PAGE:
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Lars Thalmann is studying Mechanical Engineering at THGA. And he actively supports e-Nable, a network operating in 120 countries whose aim it is to print artificial hands and arms for children and young people with disabilities. In his Master thesis, he was able to merge his two passions: in cooperation with the organisation GiveMe5, a partner of e-Nable, he developed the 3-D printing of articifial knees for children in Colombia.

The appliance is extended by a lower leg - if the person moves their still existing upper leg, the artificial limb aligns perfectly to the ground. These artificial limbs do not have the same features as electrically controlled models which cost several thousand euros - but they are a practical and low-cost alternative to ensure that kids can play and run around.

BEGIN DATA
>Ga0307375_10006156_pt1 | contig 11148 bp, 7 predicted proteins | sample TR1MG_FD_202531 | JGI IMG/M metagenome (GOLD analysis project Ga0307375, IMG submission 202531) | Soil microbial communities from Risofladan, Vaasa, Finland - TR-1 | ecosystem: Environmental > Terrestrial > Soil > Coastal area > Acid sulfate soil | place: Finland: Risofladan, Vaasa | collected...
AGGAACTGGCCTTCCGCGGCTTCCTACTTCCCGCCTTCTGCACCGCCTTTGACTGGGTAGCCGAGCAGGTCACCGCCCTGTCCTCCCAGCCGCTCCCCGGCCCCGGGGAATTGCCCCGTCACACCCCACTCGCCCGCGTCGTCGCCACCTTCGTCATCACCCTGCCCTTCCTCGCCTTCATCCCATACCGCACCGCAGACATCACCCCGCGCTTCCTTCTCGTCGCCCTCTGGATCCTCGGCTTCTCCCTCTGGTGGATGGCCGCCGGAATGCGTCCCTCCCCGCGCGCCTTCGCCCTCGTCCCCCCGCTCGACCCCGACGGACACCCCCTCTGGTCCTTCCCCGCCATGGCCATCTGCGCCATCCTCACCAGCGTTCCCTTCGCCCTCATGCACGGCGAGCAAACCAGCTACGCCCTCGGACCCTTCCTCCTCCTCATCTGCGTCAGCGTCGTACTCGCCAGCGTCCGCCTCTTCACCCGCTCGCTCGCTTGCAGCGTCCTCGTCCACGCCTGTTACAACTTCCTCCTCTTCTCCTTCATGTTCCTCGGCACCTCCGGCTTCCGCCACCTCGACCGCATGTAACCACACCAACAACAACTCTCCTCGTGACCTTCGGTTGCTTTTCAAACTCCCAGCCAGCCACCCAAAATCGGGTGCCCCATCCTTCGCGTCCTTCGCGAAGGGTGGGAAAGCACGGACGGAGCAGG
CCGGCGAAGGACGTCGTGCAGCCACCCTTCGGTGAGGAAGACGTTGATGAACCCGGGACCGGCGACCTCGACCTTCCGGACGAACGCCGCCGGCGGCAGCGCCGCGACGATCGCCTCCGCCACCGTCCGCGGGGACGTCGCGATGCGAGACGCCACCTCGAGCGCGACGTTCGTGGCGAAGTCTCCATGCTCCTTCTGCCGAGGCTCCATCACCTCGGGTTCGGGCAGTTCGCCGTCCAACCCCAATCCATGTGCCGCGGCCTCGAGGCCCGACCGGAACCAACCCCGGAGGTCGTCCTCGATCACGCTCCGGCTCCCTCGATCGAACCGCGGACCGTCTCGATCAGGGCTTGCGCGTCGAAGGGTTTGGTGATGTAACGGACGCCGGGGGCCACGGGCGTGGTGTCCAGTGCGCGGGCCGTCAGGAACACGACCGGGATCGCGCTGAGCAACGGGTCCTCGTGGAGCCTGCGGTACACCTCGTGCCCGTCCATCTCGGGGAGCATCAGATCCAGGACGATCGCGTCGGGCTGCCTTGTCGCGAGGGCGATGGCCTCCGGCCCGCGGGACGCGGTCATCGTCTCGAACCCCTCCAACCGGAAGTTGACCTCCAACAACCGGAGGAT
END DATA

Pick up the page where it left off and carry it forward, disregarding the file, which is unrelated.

Continuous improvement of knee joints

First studies and results of how to manufacture the 3-D printing of artificial legs do already exist. In his thesis, however, Thalmann took a closer look at thee knee joint which has to bear a lot of stress: Which forces act where? What load must the joint bear? How thick do the individual plastic parts need to be printed? This scientific approach helped him to further optimise the artificial knee joint and design it in such a way that children up to the age of ten can use the prosthesis without any difficulty. Biologically degradable plastic (PLA) is used for the manufacturing - a material that is sustainable and has passed stress tests even at temperatures of more than 40 °C. Thalmann's supervisor at THGA was Dr.-Ing. Nicole Lefort, and third mission funds were granted by the university to sponsor the project, for example, to buy additional printer material and peripherals.

Now the student is compiling his findings in instructions which will be shared with the volunteer staff of GiveMe5 to help them print the artifical joints themselves.


Prof. Dr.-Ing. Nicole Lefort

+49 234 968-3457
G7 R011
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